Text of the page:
The peer to peer website collects the payments on your loan each month and passes them on to the investors. Investors never see your personal information or contact details. Investing in peer loans is so hot right now that almost all loan applications are funded within a day or two and the money can be in your account in less than a week.
Peer to peer lending is really just the intersection of lending with the social media and online revolution.
How is Peer to Peer Lending different from Personal Loans?
Peer to peer lending is only slightly different from other online personal loans and many people consider them the same. Where investors fund the loans directly on a peer lending site, the website itself makes the loans on a personal loan site.
There’s really no difference for borrowers. If you were to go to Avant Credit for a personal loan, the loan application and process would be almost identical to the one on Lending Club. The only difference would be that Avant would fund your loan immediately while you might have to wait a day or two to get your peer to peer loan funded on Lending Club.
The trade-off for getting your personal loan funded immediately is usually a higher interest rate. Because peer loans work directly with the investors, rate are generally lower though not always for bad credit borrowers.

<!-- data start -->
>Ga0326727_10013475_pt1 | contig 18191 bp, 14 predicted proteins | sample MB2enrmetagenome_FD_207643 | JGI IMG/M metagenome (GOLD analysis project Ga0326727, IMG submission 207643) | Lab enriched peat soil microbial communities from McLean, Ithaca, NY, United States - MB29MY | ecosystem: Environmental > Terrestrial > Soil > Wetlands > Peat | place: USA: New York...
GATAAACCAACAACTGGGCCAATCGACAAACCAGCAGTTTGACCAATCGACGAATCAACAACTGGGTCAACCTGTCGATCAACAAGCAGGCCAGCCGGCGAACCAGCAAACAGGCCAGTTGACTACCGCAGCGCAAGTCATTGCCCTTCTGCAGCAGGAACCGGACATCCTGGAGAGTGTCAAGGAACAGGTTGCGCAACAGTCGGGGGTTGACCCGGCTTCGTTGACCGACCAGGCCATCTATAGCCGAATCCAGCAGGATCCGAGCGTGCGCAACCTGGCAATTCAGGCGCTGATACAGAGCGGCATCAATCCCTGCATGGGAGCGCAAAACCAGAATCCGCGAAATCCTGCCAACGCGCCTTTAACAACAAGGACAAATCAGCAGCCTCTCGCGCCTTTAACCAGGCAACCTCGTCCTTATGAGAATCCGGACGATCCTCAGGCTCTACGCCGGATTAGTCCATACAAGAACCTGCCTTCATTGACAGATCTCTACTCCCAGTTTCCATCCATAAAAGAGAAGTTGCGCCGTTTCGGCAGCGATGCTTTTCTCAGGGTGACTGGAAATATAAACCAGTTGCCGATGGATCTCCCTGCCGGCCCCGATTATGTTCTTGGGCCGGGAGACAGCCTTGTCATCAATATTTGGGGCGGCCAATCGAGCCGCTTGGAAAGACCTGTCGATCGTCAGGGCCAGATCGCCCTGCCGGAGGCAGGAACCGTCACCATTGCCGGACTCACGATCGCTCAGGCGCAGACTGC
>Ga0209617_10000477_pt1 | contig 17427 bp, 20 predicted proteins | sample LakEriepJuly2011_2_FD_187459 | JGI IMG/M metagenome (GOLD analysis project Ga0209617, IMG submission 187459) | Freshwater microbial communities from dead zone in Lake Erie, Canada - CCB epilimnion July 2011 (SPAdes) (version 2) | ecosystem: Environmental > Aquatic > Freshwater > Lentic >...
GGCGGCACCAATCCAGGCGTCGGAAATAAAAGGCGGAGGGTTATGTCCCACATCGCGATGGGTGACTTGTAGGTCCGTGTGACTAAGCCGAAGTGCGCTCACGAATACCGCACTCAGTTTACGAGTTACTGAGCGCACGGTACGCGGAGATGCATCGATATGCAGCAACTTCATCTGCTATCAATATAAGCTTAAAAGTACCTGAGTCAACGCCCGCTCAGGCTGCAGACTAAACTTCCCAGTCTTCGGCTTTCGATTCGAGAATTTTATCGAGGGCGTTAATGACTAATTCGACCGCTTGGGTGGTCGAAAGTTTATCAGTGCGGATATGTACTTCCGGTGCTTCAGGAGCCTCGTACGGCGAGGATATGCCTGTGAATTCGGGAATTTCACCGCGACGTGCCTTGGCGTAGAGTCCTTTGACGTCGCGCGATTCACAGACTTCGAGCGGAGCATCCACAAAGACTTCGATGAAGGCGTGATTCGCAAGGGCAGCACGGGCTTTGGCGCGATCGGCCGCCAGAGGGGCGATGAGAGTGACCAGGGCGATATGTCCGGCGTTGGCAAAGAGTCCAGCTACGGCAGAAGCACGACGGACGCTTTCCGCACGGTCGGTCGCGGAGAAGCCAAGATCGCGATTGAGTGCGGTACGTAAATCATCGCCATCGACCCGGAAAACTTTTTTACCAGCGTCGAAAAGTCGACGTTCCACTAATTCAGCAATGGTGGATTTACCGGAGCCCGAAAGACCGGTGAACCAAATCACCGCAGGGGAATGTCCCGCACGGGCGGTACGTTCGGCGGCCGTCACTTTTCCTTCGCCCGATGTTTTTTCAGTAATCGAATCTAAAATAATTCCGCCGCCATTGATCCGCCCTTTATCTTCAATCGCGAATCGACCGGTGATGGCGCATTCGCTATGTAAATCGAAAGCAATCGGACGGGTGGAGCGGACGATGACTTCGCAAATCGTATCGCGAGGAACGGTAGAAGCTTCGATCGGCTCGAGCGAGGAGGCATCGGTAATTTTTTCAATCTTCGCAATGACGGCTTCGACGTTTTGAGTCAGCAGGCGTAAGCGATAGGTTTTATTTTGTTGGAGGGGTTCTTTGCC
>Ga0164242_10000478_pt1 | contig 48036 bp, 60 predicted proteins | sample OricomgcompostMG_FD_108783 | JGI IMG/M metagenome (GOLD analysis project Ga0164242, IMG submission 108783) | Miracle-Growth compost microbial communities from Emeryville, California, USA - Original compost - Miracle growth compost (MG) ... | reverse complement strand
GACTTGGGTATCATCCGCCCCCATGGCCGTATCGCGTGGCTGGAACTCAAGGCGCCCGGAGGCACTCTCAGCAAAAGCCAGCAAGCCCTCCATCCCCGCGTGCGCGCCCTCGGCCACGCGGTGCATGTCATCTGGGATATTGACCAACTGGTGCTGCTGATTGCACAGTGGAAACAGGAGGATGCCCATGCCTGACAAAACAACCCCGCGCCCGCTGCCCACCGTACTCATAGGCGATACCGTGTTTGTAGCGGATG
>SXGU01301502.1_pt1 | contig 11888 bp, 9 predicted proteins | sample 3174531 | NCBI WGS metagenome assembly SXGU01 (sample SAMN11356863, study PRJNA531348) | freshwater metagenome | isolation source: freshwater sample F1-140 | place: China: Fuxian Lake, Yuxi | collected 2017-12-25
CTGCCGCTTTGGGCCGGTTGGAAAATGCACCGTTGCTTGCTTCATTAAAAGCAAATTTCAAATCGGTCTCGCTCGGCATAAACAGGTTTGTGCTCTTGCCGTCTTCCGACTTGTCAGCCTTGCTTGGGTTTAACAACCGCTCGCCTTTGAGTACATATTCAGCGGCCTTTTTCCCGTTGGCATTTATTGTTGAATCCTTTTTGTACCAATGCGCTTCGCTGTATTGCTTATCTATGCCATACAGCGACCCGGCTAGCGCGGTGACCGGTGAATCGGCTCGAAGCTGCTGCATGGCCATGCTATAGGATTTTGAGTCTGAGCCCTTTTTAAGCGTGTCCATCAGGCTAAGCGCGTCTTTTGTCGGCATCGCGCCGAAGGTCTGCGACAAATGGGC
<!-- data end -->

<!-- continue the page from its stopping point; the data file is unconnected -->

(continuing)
One disadvantage of peer lending is often a higher credit score requirement. You’ll need a credit score of at least 660 on Lending Club and 640 on Prosper while personal loans are available for credit as low as 580 FICO. This makes personal loans the preferred choice for bad credit loans and getting back on track after a hiccup in your finances. Check out this list of the 10 best bad credit personal loan sites and how to use a personal loan.
Peer to Peer Lending Review
Now that we have a basic understanding of what peer to peer lending is and how it works, we’ll cover a peer to peer lending review of the two most popular websites. There are a few other p2p loan sites but these two are by far the largest and offer the best deals for borrowers.
Lending Club is the largest peer to peer lending site in the world with more than $16 billion in loans funded since 2009. Loans are available up to $40,000 and available in 49 states (yep, my home state of Iowa is the only one not onboard). Most borrowers use their loan to pay off high interest credit cards and Lending Club reports that borrowers reduce their rate by 35% on average.